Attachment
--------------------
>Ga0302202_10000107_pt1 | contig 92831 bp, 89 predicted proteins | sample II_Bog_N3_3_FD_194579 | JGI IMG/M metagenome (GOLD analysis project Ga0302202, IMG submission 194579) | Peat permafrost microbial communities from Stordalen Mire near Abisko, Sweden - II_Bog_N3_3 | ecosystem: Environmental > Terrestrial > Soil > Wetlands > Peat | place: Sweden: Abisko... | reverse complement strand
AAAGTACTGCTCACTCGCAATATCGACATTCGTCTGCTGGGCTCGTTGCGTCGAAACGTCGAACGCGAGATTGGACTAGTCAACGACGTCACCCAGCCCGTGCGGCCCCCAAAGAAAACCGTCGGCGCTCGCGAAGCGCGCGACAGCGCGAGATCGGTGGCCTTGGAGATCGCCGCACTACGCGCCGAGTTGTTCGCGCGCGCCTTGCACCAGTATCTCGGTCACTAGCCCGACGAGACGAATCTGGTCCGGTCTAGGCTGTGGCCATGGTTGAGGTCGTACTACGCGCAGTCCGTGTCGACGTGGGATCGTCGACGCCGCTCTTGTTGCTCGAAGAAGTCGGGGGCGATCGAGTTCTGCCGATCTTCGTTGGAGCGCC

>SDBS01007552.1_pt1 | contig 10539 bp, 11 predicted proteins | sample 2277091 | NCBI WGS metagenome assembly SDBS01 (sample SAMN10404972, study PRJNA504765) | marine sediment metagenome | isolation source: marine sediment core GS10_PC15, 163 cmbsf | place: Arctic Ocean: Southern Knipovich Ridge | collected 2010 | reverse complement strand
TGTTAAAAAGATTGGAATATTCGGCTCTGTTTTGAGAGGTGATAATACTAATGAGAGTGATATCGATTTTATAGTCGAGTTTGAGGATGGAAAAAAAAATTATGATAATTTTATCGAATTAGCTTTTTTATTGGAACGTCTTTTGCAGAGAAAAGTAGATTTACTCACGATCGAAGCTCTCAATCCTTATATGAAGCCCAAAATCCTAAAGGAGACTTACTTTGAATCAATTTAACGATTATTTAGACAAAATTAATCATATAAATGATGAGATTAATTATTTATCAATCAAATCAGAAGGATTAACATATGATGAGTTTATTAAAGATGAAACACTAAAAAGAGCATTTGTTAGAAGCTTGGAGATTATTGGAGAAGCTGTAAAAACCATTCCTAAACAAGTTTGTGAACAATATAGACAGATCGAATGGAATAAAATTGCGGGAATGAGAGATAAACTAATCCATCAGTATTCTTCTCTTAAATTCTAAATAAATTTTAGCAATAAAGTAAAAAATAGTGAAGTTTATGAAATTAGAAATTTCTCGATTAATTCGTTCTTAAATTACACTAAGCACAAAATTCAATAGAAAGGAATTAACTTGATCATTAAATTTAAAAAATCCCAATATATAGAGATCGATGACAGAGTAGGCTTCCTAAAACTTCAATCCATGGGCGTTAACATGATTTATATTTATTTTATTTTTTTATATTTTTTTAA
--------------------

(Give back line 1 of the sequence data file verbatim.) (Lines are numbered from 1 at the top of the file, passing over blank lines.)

>Ga0302202_10000107_pt1 | contig 92831 bp, 89 predicted proteins | sample II_Bog_N3_3_FD_194579 | JGI IMG/M metagenome (GOLD analysis project Ga0302202, IMG submission 194579) | Peat permafrost microbial communities from Stordalen Mire near Abisko, Sweden - II_Bog_N3_3 | ecosystem: Environmental > Terrestrial > Soil > Wetlands > Peat | place: Sweden: Abisko... | reverse complement strand